Threat Research Labs, Netskope, published a detailed research on the malware “CloudFanta” campaign, suspect since July 2016 to steal more than 26,000 worth of email credentials. CloudFanta benefits from the ‘SugarSync’ – a cloud storage app – to distribute itself and steal user credentials and monitor online banking activities to extract sensitive information.
CloudFanta attacks its victims through an attachment link in a spearfishing email. It lures the victim to click on the provided link or execute a file. According to the experts at Netskope, the SugarSync spread the malware with a URL “https://www[.]sugarsync[.]com/pf/D3202366_07280196_66523?directDownload=true.”
The downloaded zip archive “NF-9944132-br.zip” contained a downloader JAR file “NF-9944132-br.PDF.jar” with the dual extension “.PDF.jar.” The files retrieved by this downloader JAR are detected by Netskope Threat Protection as “Backdoor.Generckd.3549404,
Above research explained by Netskope, suggests that users are primarily targeted by a link in a spearphishing email, which lures and leads them to download a zip file which contains a dual extension “.PDF.JAR” to fool the victim. When he opens the JAR file, it silently downloads DLL (Dynamic Linked Library) files in the background (C:\users\public).
The CloudFanta malware goes undetected by network security devices such as firewalls, and intrusion detection systems because it downloads DLL files under the hoax extension “.PNG” and uses SSL/HTTPS communication. These DLL files are then renamed with the hostname and extension “.TWERK”
The director of engineering and cloud security research of Netskope, Ravi Balupari explains that “This malware campaign looks for the users’ email addresses and passwords,” he says, “It’s also targeting specific users.” As the primary target of CloudFanta is currently Brazil.
How does this malware work? When victims enter their login credentials on an infected machine, their sign-in page redirects to a phishing sign-in page so that their credentials can be stolen. When they enter their credentials the data is uploaded to the C&C server, and then they are redirected back to the original sign-in page. Balupari explains, the malware also bypasses security measures of virtual keyboards, as most banks use sign-in through virtual keyboards.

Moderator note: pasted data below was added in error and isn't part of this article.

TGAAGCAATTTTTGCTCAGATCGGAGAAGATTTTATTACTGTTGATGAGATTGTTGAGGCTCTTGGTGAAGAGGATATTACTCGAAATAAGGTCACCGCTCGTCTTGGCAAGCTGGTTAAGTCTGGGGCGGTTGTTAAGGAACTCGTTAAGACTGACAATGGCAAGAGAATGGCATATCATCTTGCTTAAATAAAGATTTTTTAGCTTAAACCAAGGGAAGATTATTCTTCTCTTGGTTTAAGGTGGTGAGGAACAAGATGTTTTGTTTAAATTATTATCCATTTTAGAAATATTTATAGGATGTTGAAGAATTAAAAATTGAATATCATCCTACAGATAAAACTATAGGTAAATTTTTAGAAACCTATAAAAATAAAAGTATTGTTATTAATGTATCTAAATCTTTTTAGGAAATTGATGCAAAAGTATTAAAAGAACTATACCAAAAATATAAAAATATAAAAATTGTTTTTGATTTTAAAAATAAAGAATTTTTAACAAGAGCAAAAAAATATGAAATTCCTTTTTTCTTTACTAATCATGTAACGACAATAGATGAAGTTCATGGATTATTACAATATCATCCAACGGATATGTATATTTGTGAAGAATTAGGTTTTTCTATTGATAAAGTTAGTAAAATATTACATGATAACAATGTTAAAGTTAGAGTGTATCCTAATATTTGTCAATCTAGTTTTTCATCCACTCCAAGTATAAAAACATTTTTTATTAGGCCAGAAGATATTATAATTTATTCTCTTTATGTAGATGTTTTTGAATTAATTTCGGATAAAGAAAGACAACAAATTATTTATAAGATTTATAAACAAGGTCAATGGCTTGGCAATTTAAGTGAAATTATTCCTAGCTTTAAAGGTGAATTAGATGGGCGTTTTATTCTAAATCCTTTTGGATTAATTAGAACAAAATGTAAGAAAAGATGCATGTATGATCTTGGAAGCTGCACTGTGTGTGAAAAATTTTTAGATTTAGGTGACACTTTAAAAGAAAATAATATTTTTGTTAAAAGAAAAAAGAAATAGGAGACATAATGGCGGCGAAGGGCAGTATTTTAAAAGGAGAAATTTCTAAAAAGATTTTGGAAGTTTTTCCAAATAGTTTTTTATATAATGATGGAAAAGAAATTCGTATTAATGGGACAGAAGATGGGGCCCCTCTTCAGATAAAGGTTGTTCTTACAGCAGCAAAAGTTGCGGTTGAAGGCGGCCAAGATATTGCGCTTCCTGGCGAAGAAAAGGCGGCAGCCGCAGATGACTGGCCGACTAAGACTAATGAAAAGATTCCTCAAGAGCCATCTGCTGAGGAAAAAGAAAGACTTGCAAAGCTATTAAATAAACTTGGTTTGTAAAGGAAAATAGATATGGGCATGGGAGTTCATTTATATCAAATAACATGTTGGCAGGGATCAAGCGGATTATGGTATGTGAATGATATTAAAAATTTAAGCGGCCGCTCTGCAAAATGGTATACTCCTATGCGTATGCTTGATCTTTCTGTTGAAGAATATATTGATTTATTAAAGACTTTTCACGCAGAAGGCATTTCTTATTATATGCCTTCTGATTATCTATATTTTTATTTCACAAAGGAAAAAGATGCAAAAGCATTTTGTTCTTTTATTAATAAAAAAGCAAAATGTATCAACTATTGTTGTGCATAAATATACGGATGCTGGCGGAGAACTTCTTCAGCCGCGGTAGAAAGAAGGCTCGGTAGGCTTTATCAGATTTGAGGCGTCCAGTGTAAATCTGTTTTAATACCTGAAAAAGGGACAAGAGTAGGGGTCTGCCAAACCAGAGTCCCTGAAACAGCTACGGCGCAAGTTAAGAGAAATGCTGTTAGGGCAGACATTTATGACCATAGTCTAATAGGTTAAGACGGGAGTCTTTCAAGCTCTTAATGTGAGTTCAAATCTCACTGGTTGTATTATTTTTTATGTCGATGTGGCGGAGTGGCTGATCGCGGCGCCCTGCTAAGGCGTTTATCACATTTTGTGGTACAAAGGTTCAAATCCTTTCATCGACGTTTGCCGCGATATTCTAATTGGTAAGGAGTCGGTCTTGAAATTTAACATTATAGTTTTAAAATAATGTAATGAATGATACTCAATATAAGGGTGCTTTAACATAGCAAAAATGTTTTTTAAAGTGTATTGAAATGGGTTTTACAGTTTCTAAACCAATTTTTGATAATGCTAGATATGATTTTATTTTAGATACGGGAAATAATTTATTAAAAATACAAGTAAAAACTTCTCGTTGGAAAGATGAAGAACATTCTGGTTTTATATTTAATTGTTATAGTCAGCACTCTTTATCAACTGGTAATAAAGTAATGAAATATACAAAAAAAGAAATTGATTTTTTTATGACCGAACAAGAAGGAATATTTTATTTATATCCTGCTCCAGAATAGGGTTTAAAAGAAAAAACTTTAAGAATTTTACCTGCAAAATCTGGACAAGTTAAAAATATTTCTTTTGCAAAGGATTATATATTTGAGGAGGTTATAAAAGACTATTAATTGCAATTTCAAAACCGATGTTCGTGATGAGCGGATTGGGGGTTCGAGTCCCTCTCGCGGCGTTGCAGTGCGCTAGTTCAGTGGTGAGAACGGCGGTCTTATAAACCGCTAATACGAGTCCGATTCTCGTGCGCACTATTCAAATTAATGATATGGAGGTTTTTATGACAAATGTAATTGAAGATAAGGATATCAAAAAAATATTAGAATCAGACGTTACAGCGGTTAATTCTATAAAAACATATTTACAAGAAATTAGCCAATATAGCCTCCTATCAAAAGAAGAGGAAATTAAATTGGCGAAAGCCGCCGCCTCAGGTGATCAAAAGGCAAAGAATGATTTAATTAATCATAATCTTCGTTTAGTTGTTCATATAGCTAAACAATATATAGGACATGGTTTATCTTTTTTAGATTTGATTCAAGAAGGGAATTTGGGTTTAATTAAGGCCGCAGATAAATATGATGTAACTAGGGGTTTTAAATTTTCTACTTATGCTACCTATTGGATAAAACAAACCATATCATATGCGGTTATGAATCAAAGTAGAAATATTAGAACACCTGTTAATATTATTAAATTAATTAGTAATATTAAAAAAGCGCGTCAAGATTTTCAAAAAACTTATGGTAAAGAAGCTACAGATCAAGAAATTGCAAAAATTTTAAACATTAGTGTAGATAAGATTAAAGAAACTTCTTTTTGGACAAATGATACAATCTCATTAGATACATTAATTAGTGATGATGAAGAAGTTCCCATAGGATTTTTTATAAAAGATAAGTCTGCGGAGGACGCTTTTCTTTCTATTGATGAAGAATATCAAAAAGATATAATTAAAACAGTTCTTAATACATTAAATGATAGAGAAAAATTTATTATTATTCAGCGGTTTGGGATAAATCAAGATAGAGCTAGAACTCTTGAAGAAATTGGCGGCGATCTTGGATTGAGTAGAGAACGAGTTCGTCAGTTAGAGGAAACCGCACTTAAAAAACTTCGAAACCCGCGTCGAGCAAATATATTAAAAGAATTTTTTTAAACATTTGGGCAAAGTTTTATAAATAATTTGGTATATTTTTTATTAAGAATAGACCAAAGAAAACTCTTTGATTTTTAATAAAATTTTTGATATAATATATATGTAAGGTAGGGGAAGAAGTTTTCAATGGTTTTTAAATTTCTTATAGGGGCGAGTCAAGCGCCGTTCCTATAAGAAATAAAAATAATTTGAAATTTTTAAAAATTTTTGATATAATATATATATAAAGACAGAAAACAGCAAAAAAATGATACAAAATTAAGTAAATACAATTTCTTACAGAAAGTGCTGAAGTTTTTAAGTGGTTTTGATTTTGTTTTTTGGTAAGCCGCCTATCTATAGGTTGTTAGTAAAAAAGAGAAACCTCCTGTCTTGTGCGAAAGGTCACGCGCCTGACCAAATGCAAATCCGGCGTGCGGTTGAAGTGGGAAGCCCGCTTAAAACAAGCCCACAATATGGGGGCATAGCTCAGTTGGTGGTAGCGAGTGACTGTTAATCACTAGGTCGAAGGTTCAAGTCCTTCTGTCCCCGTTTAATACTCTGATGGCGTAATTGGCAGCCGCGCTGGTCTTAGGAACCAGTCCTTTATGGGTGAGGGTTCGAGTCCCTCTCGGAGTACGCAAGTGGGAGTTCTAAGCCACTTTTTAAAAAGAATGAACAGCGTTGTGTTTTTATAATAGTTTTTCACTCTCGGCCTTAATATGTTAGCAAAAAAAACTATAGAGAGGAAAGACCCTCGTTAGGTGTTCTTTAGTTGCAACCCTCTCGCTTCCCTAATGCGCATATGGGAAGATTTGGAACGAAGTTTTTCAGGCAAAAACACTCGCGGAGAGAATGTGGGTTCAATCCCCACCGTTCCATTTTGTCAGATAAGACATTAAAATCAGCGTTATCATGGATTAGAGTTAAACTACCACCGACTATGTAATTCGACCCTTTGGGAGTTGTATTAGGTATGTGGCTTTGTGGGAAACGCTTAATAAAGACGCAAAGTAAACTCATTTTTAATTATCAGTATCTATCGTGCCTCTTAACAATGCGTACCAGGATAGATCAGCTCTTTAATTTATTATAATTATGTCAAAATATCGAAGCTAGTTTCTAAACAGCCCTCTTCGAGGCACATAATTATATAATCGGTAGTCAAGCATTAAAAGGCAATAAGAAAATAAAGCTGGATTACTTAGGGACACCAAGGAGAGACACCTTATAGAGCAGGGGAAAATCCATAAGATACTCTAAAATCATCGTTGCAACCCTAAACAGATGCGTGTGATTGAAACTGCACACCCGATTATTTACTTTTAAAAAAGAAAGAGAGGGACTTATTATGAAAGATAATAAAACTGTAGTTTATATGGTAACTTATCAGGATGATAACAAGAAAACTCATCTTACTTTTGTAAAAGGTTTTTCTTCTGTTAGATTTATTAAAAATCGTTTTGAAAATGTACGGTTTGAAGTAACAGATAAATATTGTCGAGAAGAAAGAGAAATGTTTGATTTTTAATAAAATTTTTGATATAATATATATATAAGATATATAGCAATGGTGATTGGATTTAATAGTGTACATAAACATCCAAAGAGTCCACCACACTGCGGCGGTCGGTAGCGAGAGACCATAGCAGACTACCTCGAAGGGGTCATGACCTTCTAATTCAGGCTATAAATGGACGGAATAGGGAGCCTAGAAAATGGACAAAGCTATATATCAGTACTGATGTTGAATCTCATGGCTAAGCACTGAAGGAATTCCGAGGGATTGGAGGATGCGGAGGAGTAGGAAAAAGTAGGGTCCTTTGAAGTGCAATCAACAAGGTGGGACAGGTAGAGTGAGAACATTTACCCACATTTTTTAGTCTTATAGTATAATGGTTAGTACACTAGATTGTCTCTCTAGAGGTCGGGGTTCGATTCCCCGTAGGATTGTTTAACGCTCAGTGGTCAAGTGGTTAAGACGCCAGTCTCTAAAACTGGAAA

When victims try to access their accounts, the malware takes a snapshot of every single click. It then saves a text file containing mouse clicks, which helps attackers to view victim’s passwords later.
SugarSync isn’t the only software application affected by CloudFanta; the malware also abused DropBox to host malicious files. The ability to automatically download files and SugarSync’s broad user base made it easier for the malware to spread itself.
Traditional malware used other servers to host attacker’s files, on the other hand with the cloud, it is convenient for them to have broader access and spread cloud-based malware quickly and access everywhere.
Balupari explains, “Typically, cloud-based apps provide a convenient method for downloading files.”
Netskope has joined hands with Sugarsync to stop the malware from spreading by taking down infected URLs. The collaboration is to provide information on malicious links and monitor CloudFanta changes in other malware campaigns.
Balupari said, “We’ll definitely see a rise in cloud malware campaigns going forward,” he further said, “Enterprises and customers who have been adopting cloud apps need to add additional layers of security.”
There are various steps businesses and individuals can take to prevent cloud-malware from infecting their sensitive information, for example, policy to block executable files with type “image/png,” end-to-end encryption software, enable “view known file extension” in windows explorer, two-factor authentication, Virtual Private Network (VPN) software, updated antivirus, and keep system updated.
IT pros should also make a practice to keep tracks and detect unauthorized cloud services and ensure policies regarding prevention of data loss, managing data entry, and back-up of sensitive data stored in the cloud.
About the Author: Peter Buttler is a Professional Security Expert and Lecturer. He serves as a Digital Content Editor for different security organizations. While writing he likes to emphasize on recent security trends and some other technology stuff. You can follow him on Twitter.
Edited by Pierluigi Paganini
(Security Affairs – CloudFanta Malware, cloud)